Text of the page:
Roku Wants to Make It Easier for Your Content to Be Spotted, and Monetized

Direct Publisher eliminates app-building hassle

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Roku customers streamed 4 billion hours of video and music in the first six months of 2016, according to the company. Compare that with 5.5 billion hours in all of 2015. Additionally, there are over 10 million active Roku accounts using either the physical device or one of the 12 percent of smart TVs currently powered by Roku.

With over 3,500 apps available on Roku to stream video content, it can be daunting for creators and services to get their products in front of viewers. An added challenge is that all content creators have to have an app specifically for Roku users. But not all content creators are well-versed in building such apps.

Roku thinks it has a solution.

Publishers like Mashable, Rolling Stone and Cracked have been testing Roku Direct Publisher to help accelerate the process of getting in front of Roku's millions of active users.

Content creators will "automatically get included in Roku's unbiased universal search," said Bill Shapiro, Roku's director of project management. "When users are searching for the content they want, it'll be easier for them to find matching content."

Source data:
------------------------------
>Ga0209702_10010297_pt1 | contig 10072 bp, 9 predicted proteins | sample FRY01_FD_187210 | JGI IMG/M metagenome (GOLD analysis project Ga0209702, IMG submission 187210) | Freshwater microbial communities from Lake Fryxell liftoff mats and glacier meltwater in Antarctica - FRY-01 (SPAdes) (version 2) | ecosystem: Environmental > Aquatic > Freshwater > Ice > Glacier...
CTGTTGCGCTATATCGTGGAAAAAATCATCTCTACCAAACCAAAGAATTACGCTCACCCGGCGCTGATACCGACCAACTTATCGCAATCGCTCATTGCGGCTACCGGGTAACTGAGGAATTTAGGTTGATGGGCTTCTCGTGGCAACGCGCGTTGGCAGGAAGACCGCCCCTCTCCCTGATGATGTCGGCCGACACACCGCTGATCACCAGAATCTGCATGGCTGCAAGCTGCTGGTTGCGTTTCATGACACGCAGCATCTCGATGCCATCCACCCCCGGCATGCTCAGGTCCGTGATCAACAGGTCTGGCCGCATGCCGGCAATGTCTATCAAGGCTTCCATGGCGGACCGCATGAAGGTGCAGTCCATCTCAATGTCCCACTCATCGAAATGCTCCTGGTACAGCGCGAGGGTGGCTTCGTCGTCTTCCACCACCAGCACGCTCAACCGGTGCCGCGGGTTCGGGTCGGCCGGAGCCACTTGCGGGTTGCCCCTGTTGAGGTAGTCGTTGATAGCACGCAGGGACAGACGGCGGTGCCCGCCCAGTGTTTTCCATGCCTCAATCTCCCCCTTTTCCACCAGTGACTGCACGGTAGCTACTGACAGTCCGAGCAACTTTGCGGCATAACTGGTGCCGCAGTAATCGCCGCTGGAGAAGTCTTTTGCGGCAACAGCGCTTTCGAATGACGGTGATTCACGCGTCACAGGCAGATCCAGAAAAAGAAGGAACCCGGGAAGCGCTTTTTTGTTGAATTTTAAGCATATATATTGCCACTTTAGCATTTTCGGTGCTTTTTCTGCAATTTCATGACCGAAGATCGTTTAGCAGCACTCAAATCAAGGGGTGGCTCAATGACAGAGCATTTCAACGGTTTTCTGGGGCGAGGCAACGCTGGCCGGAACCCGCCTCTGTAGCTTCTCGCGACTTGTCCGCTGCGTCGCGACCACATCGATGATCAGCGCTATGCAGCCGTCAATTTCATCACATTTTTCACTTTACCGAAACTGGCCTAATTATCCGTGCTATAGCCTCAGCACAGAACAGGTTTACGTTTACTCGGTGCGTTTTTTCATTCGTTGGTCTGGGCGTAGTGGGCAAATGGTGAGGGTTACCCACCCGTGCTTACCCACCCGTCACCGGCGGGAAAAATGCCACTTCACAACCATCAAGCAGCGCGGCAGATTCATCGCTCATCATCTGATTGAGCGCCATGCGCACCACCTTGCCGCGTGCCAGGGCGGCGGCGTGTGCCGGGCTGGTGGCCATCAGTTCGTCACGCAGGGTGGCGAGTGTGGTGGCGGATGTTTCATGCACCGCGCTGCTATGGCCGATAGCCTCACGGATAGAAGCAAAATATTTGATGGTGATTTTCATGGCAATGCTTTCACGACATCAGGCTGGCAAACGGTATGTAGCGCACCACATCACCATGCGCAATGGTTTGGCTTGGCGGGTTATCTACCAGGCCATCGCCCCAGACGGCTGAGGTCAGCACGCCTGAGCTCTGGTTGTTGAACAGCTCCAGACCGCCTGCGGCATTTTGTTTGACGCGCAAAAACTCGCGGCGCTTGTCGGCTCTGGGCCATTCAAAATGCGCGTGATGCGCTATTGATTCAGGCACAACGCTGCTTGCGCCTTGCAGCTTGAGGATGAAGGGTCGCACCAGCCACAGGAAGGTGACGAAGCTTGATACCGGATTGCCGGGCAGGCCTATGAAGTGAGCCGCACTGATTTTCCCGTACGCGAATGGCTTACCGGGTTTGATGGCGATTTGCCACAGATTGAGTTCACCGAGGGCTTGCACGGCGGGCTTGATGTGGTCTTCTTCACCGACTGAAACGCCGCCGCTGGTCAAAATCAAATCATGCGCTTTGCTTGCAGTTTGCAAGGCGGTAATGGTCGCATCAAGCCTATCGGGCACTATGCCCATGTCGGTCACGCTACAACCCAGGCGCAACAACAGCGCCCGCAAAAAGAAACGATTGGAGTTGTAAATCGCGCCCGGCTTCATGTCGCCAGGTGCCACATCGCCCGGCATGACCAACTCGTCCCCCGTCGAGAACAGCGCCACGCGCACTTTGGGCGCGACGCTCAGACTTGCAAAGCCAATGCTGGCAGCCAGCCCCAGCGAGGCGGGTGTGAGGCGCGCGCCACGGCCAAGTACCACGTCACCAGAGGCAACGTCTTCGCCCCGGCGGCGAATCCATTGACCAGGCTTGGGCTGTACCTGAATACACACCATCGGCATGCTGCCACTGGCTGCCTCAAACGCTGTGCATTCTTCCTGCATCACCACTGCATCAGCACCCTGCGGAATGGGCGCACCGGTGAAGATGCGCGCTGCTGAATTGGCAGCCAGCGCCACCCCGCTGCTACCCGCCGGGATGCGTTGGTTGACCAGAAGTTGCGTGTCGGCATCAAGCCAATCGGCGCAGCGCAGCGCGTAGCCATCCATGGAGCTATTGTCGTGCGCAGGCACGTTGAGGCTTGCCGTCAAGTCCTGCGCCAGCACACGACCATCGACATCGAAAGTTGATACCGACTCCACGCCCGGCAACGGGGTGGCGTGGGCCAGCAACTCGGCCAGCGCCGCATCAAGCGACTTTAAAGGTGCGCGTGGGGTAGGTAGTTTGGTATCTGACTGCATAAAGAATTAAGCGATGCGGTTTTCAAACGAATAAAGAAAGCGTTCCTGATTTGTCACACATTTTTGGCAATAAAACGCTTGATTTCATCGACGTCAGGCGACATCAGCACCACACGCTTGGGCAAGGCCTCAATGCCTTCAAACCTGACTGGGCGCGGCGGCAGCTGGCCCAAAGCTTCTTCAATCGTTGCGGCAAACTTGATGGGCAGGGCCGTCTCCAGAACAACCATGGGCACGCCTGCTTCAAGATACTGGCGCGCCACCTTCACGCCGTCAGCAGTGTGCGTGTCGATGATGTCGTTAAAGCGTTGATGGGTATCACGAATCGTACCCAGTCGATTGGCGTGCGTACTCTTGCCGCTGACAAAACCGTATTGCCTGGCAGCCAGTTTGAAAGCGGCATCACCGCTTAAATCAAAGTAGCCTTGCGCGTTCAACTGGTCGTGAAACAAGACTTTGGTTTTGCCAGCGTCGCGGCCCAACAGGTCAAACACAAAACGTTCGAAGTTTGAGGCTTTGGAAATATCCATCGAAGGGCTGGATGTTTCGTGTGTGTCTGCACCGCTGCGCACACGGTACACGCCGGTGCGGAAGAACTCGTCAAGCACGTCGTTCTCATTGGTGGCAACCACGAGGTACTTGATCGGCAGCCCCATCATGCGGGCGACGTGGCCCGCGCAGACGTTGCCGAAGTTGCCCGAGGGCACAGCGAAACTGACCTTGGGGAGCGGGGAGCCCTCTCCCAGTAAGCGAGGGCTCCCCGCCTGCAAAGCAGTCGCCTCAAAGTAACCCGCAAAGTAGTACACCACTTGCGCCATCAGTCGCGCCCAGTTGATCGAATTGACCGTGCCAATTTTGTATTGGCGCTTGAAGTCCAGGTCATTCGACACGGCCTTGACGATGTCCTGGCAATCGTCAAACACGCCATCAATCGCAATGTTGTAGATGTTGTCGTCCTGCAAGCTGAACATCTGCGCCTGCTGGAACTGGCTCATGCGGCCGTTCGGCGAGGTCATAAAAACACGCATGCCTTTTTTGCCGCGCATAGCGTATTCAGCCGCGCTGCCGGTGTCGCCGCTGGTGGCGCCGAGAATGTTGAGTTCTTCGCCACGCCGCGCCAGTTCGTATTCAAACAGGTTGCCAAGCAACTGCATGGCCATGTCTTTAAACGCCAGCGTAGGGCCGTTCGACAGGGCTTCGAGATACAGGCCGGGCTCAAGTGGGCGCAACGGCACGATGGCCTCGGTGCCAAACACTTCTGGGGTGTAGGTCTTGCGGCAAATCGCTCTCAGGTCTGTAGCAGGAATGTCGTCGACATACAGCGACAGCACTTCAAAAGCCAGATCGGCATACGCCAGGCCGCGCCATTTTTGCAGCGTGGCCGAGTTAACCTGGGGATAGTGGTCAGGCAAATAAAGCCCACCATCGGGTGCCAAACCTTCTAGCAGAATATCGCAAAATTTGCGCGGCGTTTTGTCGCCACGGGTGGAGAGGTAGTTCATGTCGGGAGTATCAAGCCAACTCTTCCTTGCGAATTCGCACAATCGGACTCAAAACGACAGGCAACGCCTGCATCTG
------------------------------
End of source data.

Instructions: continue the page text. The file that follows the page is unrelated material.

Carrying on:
And what are people searching for on Roku? "Free."

"We find that 'free' is one of the most-searched terms," said Scott Rosenberg, vp of advertising and audience development at Roku. When Roku users find free content, it's part of the ad-supported video-on-demand network that's the core of Roku's infrastructure. For example, half of the 250 most popular channels are ad-supported, despite the added hurdle of building an app.

Content creators who use the new service will also get access to the ad-support system. You can choose to let Roku handle video ads and monetization unless you already have that team and configuration in place.

"A lot of people worry that consumers won't accept advertising anymore," Rosenberg said. "But they just want value, and they accept ads as a part of that."

But will making it easier to create apps and channels flood the market? Will it become more difficult to surface your content on a system that already has thousands of apps and channels?

Maybe, maybe not.

At least now your content will have more of a shot of getting noticed without having to spend too much time and money building an app for yourself.

@samimain Sami Main is social editor for Adweek, where she posts Adweek content onto social platforms and looks for creative ways to communicate what's new.
Publish date: October 5, 2016 © 2020 Adweek, LLC. - All Rights Reserved and NOT FOR REPRINT